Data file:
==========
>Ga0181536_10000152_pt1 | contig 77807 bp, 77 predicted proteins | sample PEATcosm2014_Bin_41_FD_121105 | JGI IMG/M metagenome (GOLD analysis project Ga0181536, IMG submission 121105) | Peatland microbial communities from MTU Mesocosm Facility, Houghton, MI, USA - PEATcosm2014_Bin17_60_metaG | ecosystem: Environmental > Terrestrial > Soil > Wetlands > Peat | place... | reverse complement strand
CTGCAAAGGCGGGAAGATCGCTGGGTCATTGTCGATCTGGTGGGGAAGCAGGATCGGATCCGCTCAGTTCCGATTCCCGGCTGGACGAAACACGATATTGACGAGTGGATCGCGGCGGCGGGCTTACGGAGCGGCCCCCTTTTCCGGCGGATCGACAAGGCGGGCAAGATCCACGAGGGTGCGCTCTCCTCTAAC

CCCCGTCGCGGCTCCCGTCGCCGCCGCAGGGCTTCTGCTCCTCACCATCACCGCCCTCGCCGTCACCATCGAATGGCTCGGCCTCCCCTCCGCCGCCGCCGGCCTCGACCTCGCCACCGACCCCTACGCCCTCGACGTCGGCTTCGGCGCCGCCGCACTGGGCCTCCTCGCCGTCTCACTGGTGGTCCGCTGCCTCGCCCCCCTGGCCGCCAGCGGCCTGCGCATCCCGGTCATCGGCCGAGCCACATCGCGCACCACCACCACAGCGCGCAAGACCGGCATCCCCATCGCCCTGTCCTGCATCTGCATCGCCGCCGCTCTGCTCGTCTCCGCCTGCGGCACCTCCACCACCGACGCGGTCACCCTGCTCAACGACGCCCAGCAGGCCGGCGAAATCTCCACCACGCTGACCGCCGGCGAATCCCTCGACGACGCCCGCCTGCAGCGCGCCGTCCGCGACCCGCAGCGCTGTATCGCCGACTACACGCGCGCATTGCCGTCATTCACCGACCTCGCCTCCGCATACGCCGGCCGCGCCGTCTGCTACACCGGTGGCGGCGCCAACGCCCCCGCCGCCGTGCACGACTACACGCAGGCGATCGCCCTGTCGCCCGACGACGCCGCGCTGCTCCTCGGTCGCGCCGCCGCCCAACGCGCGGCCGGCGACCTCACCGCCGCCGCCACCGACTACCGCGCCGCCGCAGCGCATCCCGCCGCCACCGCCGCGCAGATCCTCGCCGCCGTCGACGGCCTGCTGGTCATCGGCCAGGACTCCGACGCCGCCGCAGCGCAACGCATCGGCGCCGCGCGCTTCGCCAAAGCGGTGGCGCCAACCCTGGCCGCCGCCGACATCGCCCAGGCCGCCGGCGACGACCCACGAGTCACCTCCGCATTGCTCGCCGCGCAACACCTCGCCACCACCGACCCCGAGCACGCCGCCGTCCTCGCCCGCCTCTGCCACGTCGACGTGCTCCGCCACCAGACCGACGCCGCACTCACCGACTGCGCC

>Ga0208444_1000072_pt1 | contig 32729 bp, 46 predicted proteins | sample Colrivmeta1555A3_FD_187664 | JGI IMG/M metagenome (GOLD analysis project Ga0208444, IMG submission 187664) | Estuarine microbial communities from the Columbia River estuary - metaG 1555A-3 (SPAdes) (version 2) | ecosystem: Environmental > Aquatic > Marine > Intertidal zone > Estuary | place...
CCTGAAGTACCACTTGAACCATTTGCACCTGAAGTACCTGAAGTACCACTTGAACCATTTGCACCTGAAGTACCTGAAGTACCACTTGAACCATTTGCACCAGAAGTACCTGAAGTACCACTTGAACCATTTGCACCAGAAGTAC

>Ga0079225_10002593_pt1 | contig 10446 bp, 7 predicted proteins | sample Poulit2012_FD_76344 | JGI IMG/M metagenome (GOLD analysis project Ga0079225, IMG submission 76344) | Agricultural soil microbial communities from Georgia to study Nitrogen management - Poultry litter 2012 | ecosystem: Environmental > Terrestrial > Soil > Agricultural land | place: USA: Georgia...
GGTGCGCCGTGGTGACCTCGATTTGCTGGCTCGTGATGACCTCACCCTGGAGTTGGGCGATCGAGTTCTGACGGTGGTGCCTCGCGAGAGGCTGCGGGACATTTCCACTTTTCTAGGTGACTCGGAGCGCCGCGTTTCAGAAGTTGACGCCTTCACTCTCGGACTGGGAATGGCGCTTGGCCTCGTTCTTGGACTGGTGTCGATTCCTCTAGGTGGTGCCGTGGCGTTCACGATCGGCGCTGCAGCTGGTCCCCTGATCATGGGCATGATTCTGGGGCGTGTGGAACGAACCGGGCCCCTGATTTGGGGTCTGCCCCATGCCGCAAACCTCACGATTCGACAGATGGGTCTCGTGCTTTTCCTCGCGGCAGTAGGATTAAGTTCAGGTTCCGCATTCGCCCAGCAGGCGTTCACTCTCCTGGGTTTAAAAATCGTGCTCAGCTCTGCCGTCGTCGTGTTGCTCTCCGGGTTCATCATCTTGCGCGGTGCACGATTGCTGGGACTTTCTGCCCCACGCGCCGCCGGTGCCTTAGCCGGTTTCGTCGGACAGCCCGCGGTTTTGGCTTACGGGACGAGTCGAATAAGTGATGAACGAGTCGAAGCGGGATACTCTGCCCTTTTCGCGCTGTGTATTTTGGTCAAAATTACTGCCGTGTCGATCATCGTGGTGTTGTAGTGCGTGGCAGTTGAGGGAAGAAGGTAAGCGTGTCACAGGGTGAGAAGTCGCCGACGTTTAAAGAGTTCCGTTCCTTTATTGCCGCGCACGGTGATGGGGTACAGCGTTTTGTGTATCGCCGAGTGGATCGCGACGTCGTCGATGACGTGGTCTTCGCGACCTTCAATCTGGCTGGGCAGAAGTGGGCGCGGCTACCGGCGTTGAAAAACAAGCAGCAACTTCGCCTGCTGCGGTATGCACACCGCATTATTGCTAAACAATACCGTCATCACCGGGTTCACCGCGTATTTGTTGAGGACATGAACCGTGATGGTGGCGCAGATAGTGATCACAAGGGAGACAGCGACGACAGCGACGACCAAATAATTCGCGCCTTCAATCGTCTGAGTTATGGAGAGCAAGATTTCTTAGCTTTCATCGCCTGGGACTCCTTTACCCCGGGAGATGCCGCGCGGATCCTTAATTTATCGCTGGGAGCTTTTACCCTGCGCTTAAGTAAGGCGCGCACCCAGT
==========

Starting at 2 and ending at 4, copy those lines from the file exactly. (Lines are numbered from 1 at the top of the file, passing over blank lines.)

CTGCAAAGGCGGGAAGATCGCTGGGTCATTGTCGATCTGGTGGGGAAGCAGGATCGGATCCGCTCAGTTCCGATTCCCGGCTGGACGAAACACGATATTGACGAGTGGATCGCGGCGGCGGGCTTACGGAGCGGCCCCCTTTTCCGGCGGATCGACAAGGCGGGCAAGATCCACGAGGGTGCGCTCTCCTCTAAC

CCCCGTCGCGGCTCCCGTCGCCGCCGCAGGGCTTCTGCTCCTCACCATCACCGCCCTCGCCGTCACCATCGAATGGCTCGGCCTCCCCTCCGCCGCCGCCGGCCTCGACCTCGCCACCGACCCCTACGCCCTCGACGTCGGCTTCGGCGCCGCCGCACTGGGCCTCCTCGCCGTCTCACTGGTGGTCCGCTGCCTCGCCCCCCTGGCCGCCAGCGGCCTGCGCATCCCGGTCATCGGCCGAGCCACATCGCGCACCACCACCACAGCGCGCAAGACCGGCATCCCCATCGCCCTGTCCTGCATCTGCATCGCCGCCGCTCTGCTCGTCTCCGCCTGCGGCACCTCCACCACCGACGCGGTCACCCTGCTCAACGACGCCCAGCAGGCCGGCGAAATCTCCACCACGCTGACCGCCGGCGAATCCCTCGACGACGCCCGCCTGCAGCGCGCCGTCCGCGACCCGCAGCGCTGTATCGCCGACTACACGCGCGCATTGCCGTCATTCACCGACCTCGCCTCCGCATACGCCGGCCGCGCCGTCTGCTACACCGGTGGCGGCGCCAACGCCCCCGCCGCCGTGCACGACTACACGCAGGCGATCGCCCTGTCGCCCGACGACGCCGCGCTGCTCCTCGGTCGCGCCGCCGCCCAACGCGCGGCCGGCGACCTCACCGCCGCCGCCACCGACTACCGCGCCGCCGCAGCGCATCCCGCCGCCACCGCCGCGCAGATCCTCGCCGCCGTCGACGGCCTGCTGGTCATCGGCCAGGACTCCGACGCCGCCGCAGCGCAACGCATCGGCGCCGCGCGCTTCGCCAAAGCGGTGGCGCCAACCCTGGCCGCCGCCGACATCGCCCAGGCCGCCGGCGACGACCCACGAGTCACCTCCGCATTGCTCGCCGCGCAACACCTCGCCACCACCGACCCCGAGCACGCCGCCGTCCTCGCCCGCCTCTGCCACGTCGACGTGCTCCGCCACCAGACCGACGCCGCACTCACCGACTGCGCC

>Ga0208444_1000072_pt1 | contig 32729 bp, 46 predicted proteins | sample Colrivmeta1555A3_FD_187664 | JGI IMG/M metagenome (GOLD analysis project Ga0208444, IMG submission 187664) | Estuarine microbial communities from the Columbia River estuary - metaG 1555A-3 (SPAdes) (version 2) | ecosystem: Environmental > Aquatic > Marine > Intertidal zone > Estuary | place...